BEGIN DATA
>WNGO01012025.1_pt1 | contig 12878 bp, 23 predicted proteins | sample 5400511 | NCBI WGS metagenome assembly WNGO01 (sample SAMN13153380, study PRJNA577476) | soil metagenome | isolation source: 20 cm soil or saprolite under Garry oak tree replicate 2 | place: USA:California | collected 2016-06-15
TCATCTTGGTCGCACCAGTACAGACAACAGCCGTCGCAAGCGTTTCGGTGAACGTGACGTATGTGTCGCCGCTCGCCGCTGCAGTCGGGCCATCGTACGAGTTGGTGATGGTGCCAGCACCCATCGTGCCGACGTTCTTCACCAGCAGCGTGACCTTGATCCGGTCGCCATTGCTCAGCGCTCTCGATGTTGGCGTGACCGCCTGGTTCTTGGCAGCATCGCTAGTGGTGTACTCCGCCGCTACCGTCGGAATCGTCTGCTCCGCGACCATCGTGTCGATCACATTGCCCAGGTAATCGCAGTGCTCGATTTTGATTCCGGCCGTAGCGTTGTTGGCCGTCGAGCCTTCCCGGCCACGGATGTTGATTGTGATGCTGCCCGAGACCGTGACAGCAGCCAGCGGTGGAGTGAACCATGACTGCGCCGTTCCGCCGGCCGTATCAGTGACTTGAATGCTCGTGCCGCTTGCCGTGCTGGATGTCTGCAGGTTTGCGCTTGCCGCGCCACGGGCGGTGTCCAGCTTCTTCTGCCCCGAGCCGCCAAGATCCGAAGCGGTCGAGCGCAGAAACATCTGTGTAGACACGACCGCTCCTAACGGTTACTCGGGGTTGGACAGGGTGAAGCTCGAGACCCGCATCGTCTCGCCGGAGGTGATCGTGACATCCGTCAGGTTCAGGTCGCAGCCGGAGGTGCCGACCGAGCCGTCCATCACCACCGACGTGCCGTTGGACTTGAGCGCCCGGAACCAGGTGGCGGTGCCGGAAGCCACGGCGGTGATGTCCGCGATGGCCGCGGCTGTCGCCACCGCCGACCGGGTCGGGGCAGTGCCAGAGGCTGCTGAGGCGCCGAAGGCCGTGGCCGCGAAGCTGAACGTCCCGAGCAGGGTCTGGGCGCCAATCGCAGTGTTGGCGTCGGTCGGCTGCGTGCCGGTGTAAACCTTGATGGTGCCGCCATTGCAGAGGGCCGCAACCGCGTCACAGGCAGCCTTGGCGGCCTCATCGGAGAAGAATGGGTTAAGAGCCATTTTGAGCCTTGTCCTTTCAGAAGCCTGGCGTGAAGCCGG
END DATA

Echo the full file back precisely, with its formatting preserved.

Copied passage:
>WNGO01012025.1_pt1 | contig 12878 bp, 23 predicted proteins | sample 5400511 | NCBI WGS metagenome assembly WNGO01 (sample SAMN13153380, study PRJNA577476) | soil metagenome | isolation source: 20 cm soil or saprolite under Garry oak tree replicate 2 | place: USA:California | collected 2016-06-15
TCATCTTGGTCGCACCAGTACAGACAACAGCCGTCGCAAGCGTTTCGGTGAACGTGACGTATGTGTCGCCGCTCGCCGCTGCAGTCGGGCCATCGTACGAGTTGGTGATGGTGCCAGCACCCATCGTGCCGACGTTCTTCACCAGCAGCGTGACCTTGATCCGGTCGCCATTGCTCAGCGCTCTCGATGTTGGCGTGACCGCCTGGTTCTTGGCAGCATCGCTAGTGGTGTACTCCGCCGCTACCGTCGGAATCGTCTGCTCCGCGACCATCGTGTCGATCACATTGCCCAGGTAATCGCAGTGCTCGATTTTGATTCCGGCCGTAGCGTTGTTGGCCGTCGAGCCTTCCCGGCCACGGATGTTGATTGTGATGCTGCCCGAGACCGTGACAGCAGCCAGCGGTGGAGTGAACCATGACTGCGCCGTTCCGCCGGCCGTATCAGTGACTTGAATGCTCGTGCCGCTTGCCGTGCTGGATGTCTGCAGGTTTGCGCTTGCCGCGCCACGGGCGGTGTCCAGCTTCTTCTGCCCCGAGCCGCCAAGATCCGAAGCGGTCGAGCGCAGAAACATCTGTGTAGACACGACCGCTCCTAACGGTTACTCGGGGTTGGACAGGGTGAAGCTCGAGACCCGCATCGTCTCGCCGGAGGTGATCGTGACATCCGTCAGGTTCAGGTCGCAGCCGGAGGTGCCGACCGAGCCGTCCATCACCACCGACGTGCCGTTGGACTTGAGCGCCCGGAACCAGGTGGCGGTGCCGGAAGCCACGGCGGTGATGTCCGCGATGGCCGCGGCTGTCGCCACCGCCGACCGGGTCGGGGCAGTGCCAGAGGCTGCTGAGGCGCCGAAGGCCGTGGCCGCGAAGCTGAACGTCCCGAGCAGGGTCTGGGCGCCAATCGCAGTGTTGGCGTCGGTCGGCTGCGTGCCGGTGTAAACCTTGATGGTGCCGCCATTGCAGAGGGCCGCAACCGCGTCACAGGCAGCCTTGGCGGCCTCATCGGAGAAGAATGGGTTAAGAGCCATTTTGAGCCTTGTCCTTTCAGAAGCCTGGCGTGAAGCCGG